New findings hint that dendritic spines could make the human brain a far more efficient learning machine than that of other animals.
The tiniest wires that link neurons to one another probably serve a critical role in the brain's computational function. New data about how these wires, or dendritic spines, modulate their electrical properties and receive incoming signals is giving scientists a more complete view of their knack for acting as efficient mathematical calculators. Moreover, the findings also hint that these dendritic spines could make the human brain a far more efficient learning machine than that of other animals.
Howard Hughes Medical Institute investigator Rafael Yuste and professor of chemistry Kenneth B. Eisenthal, both at Columbia University, collaborated on the studies. Yuste, Eisenthal, and colleagues published their findings about dendritic spines in a trio of papers in the Proceedings of the National Academy of Sciences (PNAS).
We believe these findings have major implications for understanding synaptic function, which is at the heart of neuroscience.
During development, as the brain is laying down its intricate neural circuits, individual neurons must also be able to adjust their sensitivity to incoming signals so that they can process information. The new research sheds significant light on a century-old mystery of how dendritic spines contribute to this process, the scientists said.
Neurons are the wiring along which nerve signals are propagated throughout the brain and spinal cord. Chemical signals called neurotransmitters signal neighboring cells to initiate their own electrical impulses. These neurotransmitters are received along branching extensions of a nerve cell called dendrites. From each of the many dendrites on a nerve cell's surface sprouts a forest of mushroom-shaped spines. The head of each mushroom is covered with receptors that bind neurotransmitters that are launched in bursts across the synapse, the junction between nerve cells. Each spine has a filamentous neck that supports the head. These structures are ubiquitous: spines cover most neurons in the brain and are responsible for mediating close to 90 percent of all brain connections.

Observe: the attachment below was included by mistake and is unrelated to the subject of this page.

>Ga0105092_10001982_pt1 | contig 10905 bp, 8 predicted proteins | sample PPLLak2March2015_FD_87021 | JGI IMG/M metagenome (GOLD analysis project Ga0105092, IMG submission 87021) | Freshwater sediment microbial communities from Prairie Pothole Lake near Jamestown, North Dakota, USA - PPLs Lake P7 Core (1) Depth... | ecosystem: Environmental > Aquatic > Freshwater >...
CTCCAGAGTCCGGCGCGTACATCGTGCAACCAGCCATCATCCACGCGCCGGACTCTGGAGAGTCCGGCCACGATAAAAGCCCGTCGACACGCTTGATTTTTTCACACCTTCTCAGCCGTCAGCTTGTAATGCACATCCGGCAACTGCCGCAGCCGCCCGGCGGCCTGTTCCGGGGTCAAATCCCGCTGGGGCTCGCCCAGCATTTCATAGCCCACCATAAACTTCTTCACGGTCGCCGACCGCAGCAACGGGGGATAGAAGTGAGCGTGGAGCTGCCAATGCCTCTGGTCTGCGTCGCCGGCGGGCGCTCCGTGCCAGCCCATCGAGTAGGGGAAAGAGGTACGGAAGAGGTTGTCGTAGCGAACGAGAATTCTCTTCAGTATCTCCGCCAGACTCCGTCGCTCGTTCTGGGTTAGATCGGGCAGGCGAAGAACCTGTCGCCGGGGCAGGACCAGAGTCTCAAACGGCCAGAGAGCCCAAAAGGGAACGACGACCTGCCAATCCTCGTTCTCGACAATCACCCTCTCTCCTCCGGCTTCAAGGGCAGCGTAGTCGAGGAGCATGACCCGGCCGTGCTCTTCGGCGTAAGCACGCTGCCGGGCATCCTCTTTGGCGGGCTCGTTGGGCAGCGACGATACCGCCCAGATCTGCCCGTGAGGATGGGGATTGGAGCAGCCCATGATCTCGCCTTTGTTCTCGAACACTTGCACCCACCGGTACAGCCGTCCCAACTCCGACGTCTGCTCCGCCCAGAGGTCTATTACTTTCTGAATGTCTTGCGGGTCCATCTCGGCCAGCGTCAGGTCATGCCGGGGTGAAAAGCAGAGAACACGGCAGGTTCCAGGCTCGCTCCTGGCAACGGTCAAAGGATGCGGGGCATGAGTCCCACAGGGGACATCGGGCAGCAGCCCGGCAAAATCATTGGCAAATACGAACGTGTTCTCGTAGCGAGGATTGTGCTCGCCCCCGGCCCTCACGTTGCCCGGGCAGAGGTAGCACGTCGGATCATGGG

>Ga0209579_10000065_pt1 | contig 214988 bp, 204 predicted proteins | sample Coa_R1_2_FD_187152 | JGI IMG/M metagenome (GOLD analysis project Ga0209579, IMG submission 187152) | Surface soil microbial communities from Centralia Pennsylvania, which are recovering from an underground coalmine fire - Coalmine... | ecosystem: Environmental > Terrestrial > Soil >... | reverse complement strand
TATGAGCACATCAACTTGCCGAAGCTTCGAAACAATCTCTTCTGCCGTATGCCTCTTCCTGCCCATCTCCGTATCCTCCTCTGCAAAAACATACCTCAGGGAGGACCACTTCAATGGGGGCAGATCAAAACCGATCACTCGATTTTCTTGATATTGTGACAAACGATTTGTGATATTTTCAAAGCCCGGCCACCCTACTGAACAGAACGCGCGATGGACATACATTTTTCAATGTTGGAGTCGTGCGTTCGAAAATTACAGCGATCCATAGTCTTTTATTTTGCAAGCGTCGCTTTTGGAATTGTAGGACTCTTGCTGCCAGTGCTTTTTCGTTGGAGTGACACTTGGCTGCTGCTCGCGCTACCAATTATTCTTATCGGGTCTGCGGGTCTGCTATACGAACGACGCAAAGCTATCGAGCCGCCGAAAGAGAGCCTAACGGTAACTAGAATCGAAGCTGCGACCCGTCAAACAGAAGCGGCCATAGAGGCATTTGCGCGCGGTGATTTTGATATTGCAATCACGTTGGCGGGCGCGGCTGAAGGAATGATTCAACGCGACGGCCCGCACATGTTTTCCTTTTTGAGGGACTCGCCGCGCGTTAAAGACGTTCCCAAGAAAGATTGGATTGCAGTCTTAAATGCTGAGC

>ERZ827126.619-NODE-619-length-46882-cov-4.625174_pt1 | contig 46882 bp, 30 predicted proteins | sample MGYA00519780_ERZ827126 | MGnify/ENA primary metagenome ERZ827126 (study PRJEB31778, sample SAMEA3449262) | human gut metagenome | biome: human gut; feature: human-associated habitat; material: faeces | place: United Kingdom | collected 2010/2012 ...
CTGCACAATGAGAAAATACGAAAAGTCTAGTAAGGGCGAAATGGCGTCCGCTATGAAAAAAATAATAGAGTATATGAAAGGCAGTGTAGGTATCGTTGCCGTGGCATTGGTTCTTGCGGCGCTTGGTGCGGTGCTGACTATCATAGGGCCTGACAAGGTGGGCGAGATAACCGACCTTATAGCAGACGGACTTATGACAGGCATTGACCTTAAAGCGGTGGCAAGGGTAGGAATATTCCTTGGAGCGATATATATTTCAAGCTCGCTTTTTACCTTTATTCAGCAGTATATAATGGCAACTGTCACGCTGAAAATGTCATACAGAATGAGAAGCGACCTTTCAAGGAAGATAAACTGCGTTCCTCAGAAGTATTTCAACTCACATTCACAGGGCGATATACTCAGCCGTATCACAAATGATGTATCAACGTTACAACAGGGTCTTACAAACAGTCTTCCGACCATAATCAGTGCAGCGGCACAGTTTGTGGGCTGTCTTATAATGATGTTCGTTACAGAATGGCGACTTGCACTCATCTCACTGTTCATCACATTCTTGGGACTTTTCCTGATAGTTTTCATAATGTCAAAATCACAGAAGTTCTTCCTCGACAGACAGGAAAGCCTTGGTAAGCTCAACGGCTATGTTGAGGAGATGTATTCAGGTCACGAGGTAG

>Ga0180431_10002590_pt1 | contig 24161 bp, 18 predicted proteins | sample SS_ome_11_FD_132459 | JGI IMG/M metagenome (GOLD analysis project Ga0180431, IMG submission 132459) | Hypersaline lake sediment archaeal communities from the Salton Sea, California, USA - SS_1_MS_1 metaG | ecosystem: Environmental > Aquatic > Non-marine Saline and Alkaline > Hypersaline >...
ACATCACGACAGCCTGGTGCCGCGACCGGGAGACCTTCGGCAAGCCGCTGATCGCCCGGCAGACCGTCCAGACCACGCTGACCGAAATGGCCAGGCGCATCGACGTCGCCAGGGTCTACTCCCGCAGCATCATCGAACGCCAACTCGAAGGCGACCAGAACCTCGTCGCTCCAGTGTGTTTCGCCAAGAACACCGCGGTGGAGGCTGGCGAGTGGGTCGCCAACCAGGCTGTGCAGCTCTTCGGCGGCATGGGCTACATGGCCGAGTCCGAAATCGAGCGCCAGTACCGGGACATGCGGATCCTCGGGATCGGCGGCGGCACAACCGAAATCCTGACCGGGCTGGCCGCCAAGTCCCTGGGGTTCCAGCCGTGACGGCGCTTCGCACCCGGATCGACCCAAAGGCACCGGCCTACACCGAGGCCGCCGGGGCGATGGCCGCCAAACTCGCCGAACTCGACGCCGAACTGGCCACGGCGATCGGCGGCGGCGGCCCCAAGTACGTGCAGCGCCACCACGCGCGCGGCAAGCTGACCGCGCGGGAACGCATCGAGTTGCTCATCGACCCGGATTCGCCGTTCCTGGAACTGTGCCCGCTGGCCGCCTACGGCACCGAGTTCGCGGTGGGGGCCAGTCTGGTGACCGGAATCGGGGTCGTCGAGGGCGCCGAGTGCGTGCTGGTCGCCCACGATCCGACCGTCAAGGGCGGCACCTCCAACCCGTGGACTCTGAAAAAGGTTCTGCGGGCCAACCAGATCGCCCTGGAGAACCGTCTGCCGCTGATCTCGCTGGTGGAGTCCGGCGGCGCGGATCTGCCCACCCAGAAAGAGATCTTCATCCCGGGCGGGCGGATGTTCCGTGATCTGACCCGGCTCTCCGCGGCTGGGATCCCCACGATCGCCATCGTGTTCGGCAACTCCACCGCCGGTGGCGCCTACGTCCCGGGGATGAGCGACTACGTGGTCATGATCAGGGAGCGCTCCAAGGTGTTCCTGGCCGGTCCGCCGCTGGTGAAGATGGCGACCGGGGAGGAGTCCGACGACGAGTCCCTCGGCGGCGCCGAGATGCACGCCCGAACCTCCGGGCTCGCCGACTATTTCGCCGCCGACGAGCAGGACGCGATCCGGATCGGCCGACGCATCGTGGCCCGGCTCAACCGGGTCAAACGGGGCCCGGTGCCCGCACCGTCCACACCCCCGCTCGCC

According to Yuste, although scientists have long recognized these spines' importance in neuronal signaling, little was known about their function. “There were traditionally two camps,” he said. “One said that the spines played an electrical role, and changes in the spine neck alter the input strength and are responsible for learning. The other said that something biochemical was going on in the spines to control signaling. And it's fair to say that ninety-nine percent of people currently believe the spines are doing a biochemical job. The idea that the spines were electrical devices had been discredited; it just fell out of favor. But all of this debate was based on indirect evidence and computer models, without any direct data.”
It has been difficult for researchers to study the function of dendritic spines, said Yuste, because the length of the microscopic structures is only about a hundredth the diameter of a human hair. Neurobiologists have traditionally used microelectrodes to explore electrical properties of whole neurons - but dendritic spines are far too small for insertion of even the finest of these.
To overcome that barrier, Yuste and his colleagues developed an entirely new imaging technique. Rather than using electrodes, they chose to fill neurons with a dye whose optical properties vary according to voltage. By measuring the dye's optical "second harmonic" generation, the researchers could determine voltages at any point along a neuron. Moreover, using this optical method, the team was able to measure, for the first time in history, the membrane potential in a dendritic spine. These new imaging technique was published in a paper in the January 17, 2006, issue of PNAS. Yuste's co-authors on the paper were Mutsuo Nuriya, Boaz Nemet, Jiang Jiang, and Kenneth Eisenthal.
In addition, the researchers also used a second optical technique to precisely trigger an electrical impulse in a dendritic spine. To do so, the scientists bathe brain tissue in the neurotransmitter glutamate, which has been chemically modified so that it is "caged," meaning it is not recognizable to the cell. The researchers then use an extremely precise laser beam to zap the head of a single spine, unleashing the glutamate only there and triggering an electrical signal restricted to the zapped spine.